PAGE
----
Well, fish and plants really. Fish tanks look lovely – if they’re clean. Likewise, plants and flowers – if they’re fresh. If you can’t keep them looking great, don’t do it! But again, there are companies to which you can outsource fish tank and foliage maintenance. Think if you need it, if it supports your image, and how much it’s worth. Just make sure you have a long-term plan that is sustainable and isn’t going to get neglected.

Another visual item to consider is wall art. At {my}dentist they display a range of posters promoting services and oral health. But is that what you want in your private practice? Equally, limited edition prints and carefully collected paintings would be an outright liability in a practice catering for a large number of young children. Whatever you chose, display them carefully in people-friendly (by which I mean make sure they can’t mysteriously fall off the wall) framing.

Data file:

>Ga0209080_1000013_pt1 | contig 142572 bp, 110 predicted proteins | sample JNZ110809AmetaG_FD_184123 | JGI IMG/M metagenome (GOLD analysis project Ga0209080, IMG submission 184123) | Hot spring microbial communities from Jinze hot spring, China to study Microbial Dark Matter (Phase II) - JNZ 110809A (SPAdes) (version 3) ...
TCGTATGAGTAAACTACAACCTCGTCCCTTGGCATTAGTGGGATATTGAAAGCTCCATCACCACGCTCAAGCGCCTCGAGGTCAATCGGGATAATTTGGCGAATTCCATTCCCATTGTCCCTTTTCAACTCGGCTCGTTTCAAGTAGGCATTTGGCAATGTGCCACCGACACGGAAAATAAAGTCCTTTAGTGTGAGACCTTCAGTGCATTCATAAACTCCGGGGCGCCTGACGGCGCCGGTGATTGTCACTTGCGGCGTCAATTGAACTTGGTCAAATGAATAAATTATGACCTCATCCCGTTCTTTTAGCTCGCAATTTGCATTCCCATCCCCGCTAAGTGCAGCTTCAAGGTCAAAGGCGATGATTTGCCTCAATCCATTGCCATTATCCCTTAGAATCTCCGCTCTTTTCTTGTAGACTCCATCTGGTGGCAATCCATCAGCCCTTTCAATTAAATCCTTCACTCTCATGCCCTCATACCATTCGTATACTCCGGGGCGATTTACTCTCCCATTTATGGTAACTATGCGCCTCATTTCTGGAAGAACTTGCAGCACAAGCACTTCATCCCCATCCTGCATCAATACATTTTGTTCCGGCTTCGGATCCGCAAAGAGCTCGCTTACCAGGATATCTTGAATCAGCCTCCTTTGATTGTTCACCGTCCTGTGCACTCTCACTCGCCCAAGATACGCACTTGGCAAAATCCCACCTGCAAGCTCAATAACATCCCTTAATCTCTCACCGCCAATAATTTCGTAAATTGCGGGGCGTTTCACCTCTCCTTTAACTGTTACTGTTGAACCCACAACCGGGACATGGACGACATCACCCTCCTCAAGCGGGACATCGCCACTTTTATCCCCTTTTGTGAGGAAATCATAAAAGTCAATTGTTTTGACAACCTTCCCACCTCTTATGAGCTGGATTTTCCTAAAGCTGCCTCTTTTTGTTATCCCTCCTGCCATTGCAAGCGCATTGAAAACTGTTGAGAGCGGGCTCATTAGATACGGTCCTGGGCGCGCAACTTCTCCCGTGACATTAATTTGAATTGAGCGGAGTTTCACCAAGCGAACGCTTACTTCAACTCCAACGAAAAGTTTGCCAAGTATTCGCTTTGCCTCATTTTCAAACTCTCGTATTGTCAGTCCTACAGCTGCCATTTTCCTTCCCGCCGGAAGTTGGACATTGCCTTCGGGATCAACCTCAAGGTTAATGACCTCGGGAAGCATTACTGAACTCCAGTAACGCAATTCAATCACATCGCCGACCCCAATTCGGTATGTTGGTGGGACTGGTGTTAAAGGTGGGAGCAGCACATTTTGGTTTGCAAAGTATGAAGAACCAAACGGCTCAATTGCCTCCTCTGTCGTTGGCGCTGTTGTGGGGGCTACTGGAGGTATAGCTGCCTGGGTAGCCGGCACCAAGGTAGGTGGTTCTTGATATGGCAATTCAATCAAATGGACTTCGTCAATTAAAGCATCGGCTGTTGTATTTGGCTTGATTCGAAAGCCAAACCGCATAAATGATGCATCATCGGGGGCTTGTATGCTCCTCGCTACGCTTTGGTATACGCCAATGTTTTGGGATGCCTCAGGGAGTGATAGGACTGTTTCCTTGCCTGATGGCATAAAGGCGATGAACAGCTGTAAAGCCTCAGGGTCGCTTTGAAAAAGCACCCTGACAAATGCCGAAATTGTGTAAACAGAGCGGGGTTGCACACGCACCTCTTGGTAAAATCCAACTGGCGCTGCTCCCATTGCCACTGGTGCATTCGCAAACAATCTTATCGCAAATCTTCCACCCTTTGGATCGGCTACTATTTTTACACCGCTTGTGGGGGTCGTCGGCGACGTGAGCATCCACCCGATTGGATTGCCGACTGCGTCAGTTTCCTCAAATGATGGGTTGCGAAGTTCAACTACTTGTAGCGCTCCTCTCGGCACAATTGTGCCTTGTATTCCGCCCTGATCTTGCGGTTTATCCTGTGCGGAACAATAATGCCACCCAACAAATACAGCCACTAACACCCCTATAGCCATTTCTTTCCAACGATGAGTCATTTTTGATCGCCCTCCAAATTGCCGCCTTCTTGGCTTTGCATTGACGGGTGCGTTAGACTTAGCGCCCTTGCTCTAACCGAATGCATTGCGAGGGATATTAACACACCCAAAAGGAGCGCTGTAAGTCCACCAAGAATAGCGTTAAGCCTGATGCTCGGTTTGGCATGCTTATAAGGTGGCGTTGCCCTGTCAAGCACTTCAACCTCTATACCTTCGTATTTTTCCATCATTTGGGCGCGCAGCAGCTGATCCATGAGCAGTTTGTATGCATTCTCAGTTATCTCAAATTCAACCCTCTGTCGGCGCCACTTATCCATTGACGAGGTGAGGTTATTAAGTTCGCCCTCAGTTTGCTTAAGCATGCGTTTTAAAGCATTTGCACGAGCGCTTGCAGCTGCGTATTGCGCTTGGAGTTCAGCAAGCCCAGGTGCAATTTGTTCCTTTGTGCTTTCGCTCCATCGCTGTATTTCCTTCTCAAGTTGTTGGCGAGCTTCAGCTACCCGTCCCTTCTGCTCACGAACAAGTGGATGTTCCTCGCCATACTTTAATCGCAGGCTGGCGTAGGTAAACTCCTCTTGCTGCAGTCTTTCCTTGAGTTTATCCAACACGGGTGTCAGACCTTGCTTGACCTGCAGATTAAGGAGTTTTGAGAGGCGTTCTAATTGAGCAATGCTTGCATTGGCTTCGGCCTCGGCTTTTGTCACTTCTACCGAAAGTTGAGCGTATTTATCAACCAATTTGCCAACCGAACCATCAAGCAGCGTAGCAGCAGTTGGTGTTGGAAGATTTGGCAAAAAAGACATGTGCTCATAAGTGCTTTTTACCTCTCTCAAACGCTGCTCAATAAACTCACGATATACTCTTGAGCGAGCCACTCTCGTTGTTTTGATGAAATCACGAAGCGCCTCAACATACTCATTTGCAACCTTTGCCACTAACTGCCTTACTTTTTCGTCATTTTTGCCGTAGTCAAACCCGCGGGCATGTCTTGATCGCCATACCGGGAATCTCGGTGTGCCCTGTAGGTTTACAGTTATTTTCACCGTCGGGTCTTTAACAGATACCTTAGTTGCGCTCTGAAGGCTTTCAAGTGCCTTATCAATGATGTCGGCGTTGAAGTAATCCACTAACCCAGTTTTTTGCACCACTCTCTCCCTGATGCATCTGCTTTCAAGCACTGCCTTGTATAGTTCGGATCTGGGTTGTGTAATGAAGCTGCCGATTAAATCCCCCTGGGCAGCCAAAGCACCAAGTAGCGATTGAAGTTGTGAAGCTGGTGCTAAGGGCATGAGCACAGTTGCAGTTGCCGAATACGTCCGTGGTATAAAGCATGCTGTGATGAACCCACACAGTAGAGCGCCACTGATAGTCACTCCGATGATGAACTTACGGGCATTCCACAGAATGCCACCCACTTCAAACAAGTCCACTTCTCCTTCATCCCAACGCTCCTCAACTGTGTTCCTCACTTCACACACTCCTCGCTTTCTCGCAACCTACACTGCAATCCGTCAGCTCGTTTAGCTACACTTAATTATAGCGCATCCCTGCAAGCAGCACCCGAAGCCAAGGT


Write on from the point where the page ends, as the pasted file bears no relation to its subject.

Point of sale

A dental waiting room is NOT a shop. But at the same time, if your hygienist recommends inter-dental brushes, have a display of TePe or ICON brushes available for patients to browse and buy. Toothpaste and brushes from no more than two suppliers would also be good, either in a display integrated to the reception desk or else visually obvious on the patient’s path from surgery to the reception desk.

Patients are reassured by these products being recommended and sold by dental practices, even if they buy once and replace at their local supermarket. But they need to be visible without ramming them down the throat.

Why Pearl

Pearl Dental Software is built on a cloud platform and an architecture that

Photo - Colgate POS
Colgate Point of sale display

makes it easy to integrate existing and future digital dentistry imaging technologies. That includes tablet-based information management systems such as our own PearlPad, and integrated 3rd-party waiting room/treatment information systems such as MEDiVision.

For more information about Pearl Dental Software call us on 0116 275 9995 or email info@bhasoftware.com.

Chris Webb
Chris Webb
chris@precisionpr.co.uk